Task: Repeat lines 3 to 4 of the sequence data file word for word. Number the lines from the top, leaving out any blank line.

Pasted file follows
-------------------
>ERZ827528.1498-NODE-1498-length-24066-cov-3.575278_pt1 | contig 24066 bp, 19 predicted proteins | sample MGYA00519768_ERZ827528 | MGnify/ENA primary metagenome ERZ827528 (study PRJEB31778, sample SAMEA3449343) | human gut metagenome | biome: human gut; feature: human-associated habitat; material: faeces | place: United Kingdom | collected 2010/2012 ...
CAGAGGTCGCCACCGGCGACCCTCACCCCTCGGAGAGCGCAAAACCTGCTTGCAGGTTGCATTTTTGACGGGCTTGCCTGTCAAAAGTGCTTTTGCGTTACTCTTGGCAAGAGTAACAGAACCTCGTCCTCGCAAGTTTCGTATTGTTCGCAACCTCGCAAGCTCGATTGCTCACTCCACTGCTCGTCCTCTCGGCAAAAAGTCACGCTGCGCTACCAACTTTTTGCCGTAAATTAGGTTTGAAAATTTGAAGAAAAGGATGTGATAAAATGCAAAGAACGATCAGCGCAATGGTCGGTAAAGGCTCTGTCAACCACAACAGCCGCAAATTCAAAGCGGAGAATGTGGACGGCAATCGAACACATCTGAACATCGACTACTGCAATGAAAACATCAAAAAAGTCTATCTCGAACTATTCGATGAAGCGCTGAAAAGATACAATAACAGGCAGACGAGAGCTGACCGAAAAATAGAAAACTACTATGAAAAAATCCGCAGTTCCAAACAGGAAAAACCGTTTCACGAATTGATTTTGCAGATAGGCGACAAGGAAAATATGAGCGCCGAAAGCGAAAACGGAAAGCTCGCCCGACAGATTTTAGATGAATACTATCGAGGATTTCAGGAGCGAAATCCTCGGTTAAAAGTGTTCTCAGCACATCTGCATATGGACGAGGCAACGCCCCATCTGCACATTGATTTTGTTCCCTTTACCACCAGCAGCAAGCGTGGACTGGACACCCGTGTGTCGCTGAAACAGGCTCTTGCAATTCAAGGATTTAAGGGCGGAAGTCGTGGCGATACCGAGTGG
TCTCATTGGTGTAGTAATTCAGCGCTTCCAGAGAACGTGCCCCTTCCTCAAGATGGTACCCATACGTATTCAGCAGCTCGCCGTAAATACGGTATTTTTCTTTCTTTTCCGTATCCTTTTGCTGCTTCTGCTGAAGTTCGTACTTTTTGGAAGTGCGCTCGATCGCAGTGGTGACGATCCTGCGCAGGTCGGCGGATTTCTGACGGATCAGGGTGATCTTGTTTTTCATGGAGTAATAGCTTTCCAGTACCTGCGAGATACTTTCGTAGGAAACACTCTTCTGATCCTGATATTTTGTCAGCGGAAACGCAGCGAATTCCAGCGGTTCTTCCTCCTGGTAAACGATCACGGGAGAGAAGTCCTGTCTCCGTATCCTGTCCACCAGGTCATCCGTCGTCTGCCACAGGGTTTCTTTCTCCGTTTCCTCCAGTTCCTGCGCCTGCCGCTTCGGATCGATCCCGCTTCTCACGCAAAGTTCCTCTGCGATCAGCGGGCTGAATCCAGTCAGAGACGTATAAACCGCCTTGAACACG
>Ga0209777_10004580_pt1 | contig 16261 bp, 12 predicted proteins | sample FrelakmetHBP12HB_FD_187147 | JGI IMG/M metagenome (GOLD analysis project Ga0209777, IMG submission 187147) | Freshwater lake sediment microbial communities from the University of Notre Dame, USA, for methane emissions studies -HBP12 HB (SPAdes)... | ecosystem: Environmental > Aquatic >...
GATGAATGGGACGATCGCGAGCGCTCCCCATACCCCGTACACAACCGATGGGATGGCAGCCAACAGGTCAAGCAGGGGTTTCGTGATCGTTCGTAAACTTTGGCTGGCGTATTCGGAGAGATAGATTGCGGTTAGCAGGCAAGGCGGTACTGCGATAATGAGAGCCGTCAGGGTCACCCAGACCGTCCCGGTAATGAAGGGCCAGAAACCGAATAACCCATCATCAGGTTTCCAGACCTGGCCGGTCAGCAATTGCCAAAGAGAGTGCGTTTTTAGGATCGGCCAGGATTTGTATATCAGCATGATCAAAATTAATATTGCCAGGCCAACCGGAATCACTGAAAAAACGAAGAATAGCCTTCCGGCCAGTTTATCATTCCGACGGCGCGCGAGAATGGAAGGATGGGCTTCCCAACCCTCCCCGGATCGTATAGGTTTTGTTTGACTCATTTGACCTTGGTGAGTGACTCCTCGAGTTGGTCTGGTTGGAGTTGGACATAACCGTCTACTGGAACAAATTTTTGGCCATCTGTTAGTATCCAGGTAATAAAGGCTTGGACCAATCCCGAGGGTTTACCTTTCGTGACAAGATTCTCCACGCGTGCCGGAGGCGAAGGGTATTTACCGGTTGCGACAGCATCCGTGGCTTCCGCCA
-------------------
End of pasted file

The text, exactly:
TCTCATTGGTGTAGTAATTCAGCGCTTCCAGAGAACGTGCCCCTTCCTCAAGATGGTACCCATACGTATTCAGCAGCTCGCCGTAAATACGGTATTTTTCTTTCTTTTCCGTATCCTTTTGCTGCTTCTGCTGAAGTTCGTACTTTTTGGAAGTGCGCTCGATCGCAGTGGTGACGATCCTGCGCAGGTCGGCGGATTTCTGACGGATCAGGGTGATCTTGTTTTTCATGGAGTAATAGCTTTCCAGTACCTGCGAGATACTTTCGTAGGAAACACTCTTCTGATCCTGATATTTTGTCAGCGGAAACGCAGCGAATTCCAGCGGTTCTTCCTCCTGGTAAACGATCACGGGAGAGAAGTCCTGTCTCCGTATCCTGTCCACCAGGTCATCCGTCGTCTGCCACAGGGTTTCTTTCTCCGTTTCCTCCAGTTCCTGCGCCTGCCGCTTCGGATCGATCCCGCTTCTCACGCAAAGTTCCTCTGCGATCAGCGGGCTGAATCCAGTCAGAGACGTATAAACCGCCTTGAACACG
>Ga0209777_10004580_pt1 | contig 16261 bp, 12 predicted proteins | sample FrelakmetHBP12HB_FD_187147 | JGI IMG/M metagenome (GOLD analysis project Ga0209777, IMG submission 187147) | Freshwater lake sediment microbial communities from the University of Notre Dame, USA, for methane emissions studies -HBP12 HB (SPAdes)... | ecosystem: Environmental > Aquatic >...